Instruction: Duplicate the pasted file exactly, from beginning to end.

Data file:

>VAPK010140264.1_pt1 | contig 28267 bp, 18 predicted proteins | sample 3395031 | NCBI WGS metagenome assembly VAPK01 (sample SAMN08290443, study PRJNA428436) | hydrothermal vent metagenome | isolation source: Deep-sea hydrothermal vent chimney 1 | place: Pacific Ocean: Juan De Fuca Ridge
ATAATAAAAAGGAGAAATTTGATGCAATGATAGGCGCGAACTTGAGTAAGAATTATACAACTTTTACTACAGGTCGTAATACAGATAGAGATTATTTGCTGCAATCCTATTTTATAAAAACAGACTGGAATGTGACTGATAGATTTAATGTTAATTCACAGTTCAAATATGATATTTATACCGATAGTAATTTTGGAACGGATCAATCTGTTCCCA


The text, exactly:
>VAPK010140264.1_pt1 | contig 28267 bp, 18 predicted proteins | sample 3395031 | NCBI WGS metagenome assembly VAPK01 (sample SAMN08290443, study PRJNA428436) | hydrothermal vent metagenome | isolation source: Deep-sea hydrothermal vent chimney 1 | place: Pacific Ocean: Juan De Fuca Ridge
ATAATAAAAAGGAGAAATTTGATGCAATGATAGGCGCGAACTTGAGTAAGAATTATACAACTTTTACTACAGGTCGTAATACAGATAGAGATTATTTGCTGCAATCCTATTTTATAAAAACAGACTGGAATGTGACTGATAGATTTAATGTTAATTCACAGTTCAAATATGATATTTATACCGATAGTAATTTTGGAACGGATCAATCTGTTCCCA